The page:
Hopewell Furnace National Historic Site

Center for the State of the Parks: Park Assessments

Published October 2004


View Full Report
(PDF, 671 KB, 20 pages)

In the woods of southeastern Pennsylvania, a community of men, women, and children worked to supply iron for the growing nation. They created a village called Hopewell that was built around an iron-making furnace. From 1771 to 1883, Hopewell Furnace manufactured iron goods to fill the demands of growing eastern cities like Philadelphia, New York, and Baltimore. While the most profitable items were stoves, the furnace cast many other objects such as kettles, machinery, grates, and cannon shot and shells for patriot forces during the Revolutionary War.

As technology progressed, the furnace eventually became outdated. In 1883, it closed, and the furnace workers and their families left to make their livings elsewhere. They left behind their homes, work buildings, tools, and other evidence of the iron-making community that once thrived.

Today the remains of Hopewell Furnace represent an important time in America's maturation as a nation. The production of iron in hundreds of small furnaces like Hopewell provided the key ingredient in America's industrial revolution, enabling the United States to become an economic and technological leader worldwide.

In 1935, the United States paid A. Louise Clingan Brooke, descendant of the last Hopewell ironmaster's family, nearly $87,000 for about 4,000 acres of land, including the historic Hopewell Furnace buildings and village. The federal government intended to use the site as a component of the Civilian Conservation Corps' Recreation Demonstration Area and initially had no intention of establishing a national historic site. Additional purchases brought the federally owned acreage in and around Hopewell to a total of 6,000 acres. National Park Service historians recognized the importance of the old furnace ruins and convinced the Department of the Interior that they should be preserved and reconstructed. In 1938, the Acting Secretary of the Interior designated a portion of the land acquired for the French Creek Recreation Demonstration Area as Hopewell Village National Historic Site. The National Park Service set the current site boundaries in 1946, and the name was changed to Hopewell Furnace National Historic Site in 1985.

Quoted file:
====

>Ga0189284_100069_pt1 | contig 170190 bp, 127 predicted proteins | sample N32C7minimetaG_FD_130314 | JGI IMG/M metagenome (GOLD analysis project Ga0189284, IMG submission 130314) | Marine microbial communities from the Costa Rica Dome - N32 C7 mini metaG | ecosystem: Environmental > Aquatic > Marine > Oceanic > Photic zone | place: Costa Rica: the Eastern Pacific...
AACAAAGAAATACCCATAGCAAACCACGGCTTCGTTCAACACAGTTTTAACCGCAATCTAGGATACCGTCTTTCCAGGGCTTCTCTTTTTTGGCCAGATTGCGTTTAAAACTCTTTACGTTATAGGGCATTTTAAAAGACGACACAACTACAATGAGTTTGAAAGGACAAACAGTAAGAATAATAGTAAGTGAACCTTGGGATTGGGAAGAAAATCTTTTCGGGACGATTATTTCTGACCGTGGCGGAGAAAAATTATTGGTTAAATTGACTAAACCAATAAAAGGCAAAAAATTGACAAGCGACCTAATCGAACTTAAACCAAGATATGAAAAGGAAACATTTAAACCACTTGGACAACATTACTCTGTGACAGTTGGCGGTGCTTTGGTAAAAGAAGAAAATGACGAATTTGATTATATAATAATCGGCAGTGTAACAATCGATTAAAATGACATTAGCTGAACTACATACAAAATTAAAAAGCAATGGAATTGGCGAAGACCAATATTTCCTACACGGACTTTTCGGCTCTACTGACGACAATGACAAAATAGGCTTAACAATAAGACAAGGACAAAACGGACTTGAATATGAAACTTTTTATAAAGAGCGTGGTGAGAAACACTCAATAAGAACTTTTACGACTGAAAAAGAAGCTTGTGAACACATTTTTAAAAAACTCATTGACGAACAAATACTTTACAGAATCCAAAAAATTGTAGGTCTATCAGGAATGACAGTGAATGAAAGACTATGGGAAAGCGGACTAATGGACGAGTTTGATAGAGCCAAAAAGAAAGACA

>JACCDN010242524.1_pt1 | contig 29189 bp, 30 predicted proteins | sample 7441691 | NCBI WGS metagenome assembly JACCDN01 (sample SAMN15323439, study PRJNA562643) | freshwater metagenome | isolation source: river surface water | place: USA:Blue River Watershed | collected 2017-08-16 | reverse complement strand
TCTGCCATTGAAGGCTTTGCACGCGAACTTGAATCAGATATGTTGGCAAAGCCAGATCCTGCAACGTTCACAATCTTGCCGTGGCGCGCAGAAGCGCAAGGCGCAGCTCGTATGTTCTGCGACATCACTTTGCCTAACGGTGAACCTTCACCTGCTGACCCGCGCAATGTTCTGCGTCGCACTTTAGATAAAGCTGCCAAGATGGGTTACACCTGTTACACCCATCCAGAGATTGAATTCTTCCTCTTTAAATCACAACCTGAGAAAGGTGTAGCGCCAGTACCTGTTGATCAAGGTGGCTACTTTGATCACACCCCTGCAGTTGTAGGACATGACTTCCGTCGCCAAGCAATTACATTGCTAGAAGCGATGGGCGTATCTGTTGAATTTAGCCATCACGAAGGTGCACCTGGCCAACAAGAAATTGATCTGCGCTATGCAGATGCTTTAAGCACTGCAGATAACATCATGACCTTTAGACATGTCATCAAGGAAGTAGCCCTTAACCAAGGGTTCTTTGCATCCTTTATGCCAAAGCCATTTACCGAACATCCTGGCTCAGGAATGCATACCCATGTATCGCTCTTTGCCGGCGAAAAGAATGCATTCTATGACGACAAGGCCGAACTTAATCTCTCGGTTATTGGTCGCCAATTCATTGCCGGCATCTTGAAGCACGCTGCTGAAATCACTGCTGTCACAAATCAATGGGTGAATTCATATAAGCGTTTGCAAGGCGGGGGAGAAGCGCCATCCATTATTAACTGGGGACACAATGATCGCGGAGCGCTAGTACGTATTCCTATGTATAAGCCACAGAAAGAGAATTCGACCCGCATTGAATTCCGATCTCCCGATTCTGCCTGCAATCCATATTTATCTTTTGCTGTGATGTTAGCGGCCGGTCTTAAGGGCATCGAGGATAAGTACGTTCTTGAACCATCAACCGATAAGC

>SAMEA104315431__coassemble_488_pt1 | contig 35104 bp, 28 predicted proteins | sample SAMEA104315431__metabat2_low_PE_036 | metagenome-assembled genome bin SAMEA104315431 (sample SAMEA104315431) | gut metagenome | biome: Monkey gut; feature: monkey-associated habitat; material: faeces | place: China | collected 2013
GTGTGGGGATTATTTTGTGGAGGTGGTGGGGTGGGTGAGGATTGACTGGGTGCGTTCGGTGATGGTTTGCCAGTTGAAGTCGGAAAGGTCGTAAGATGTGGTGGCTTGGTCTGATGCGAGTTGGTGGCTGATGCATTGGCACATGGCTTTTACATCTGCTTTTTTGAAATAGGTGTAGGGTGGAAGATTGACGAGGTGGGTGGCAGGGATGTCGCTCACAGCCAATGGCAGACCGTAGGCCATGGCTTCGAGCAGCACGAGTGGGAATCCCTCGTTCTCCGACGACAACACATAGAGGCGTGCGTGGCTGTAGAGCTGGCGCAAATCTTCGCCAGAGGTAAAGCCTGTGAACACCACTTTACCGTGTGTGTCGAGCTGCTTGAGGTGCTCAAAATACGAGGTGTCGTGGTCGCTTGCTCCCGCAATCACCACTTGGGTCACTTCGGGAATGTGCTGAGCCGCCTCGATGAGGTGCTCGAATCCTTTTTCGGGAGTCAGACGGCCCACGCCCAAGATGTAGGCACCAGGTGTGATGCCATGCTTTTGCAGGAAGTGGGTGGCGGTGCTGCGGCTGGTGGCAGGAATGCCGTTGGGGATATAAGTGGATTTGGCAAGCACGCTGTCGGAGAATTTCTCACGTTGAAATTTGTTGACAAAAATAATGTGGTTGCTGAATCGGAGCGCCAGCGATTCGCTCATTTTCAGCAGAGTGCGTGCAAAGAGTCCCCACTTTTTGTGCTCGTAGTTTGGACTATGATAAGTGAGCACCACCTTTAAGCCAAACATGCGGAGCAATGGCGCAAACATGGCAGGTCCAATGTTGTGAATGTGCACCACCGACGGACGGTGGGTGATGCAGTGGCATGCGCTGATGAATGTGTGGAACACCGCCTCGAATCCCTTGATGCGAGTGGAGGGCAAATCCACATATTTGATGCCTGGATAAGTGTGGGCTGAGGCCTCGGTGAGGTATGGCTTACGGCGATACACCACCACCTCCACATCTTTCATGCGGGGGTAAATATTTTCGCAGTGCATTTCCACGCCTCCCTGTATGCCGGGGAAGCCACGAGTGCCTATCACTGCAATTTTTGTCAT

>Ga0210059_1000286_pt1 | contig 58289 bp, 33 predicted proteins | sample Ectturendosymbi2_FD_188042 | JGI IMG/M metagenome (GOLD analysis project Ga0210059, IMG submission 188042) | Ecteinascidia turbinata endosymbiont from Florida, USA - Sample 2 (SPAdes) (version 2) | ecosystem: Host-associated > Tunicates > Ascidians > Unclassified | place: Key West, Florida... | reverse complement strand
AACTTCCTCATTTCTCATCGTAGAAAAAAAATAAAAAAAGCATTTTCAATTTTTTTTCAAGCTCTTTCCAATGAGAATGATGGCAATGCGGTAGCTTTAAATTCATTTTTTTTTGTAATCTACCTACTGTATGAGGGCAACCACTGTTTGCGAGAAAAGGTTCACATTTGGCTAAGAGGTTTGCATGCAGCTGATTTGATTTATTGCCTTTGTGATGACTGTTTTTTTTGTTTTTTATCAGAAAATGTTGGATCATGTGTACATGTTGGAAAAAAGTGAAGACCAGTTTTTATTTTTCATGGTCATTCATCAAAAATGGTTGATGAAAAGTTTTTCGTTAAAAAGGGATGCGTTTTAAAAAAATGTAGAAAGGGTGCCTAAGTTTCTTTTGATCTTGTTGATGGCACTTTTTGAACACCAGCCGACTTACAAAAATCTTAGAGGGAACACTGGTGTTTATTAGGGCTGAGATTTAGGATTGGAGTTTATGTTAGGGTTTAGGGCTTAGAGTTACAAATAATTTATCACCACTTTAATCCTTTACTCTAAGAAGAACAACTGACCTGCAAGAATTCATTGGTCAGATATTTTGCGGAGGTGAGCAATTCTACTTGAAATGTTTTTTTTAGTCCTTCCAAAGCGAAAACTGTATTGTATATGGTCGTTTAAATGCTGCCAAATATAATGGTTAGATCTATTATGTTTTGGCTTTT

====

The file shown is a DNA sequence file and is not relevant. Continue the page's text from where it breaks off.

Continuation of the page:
Today Hopewell's visitors can explore the best-preserved 18th and 19th century iron-making community in North America. The impressive blast furnace and 30-foot water wheel, ironmaster's mansion, workers' quarters, a living farm, charcoal maker's hut (otherwise known as a collier's hut), and other structures illustrate the historic infrastructure typical of the charcoal-iron making process. More than 50 of Hopewell's structures are listed in the National Register of Historic Places, and the park's museum contains nearly 300,000 artifacts and archival items related to the site's history.

What today's visitors will not find are the noise, heat, and pollution that were ever-present in the community during the heyday of iron production. Instead, they must rely on the park's education programs and their imaginations to understand what life was like at Hopewell. Living history programs have been very popular at the park. Hopewell's costumed employees and volunteers more effectively communicate what life was like in this rural industrial community. Unfortunately, cumulative funding constraints have forced the park to severely limit its living history programs, reducing its ability to educate visitors.

Close

Want to learn more about the  ?

The   can be seen in the wild in America’s national parks. Why not join the National Parks Conservation Association community to protect and preserve our national parks?

Sign up to protect parks in   & other states

Why not join the National Parks Conservation Association Community to protect and preserve our national parks?

Sign up to protect   and other National Parks

Why not join the National Parks Conservation Association Community to protect and preserve our national parks?

Please leave this field empty
Yes, please sign me up for NPCA’s newsletter and other emails about protecting our national parks!

National Parks Conservation Association
National Parks Conservation Association

Log In

Or log in with your connected Facebook or Twitter account:

GO

Welcome to our growing community of park advocates. Thanks for signing up!

Sign Up:

Or sign up by connecting your Facebook or Twitter account:

GO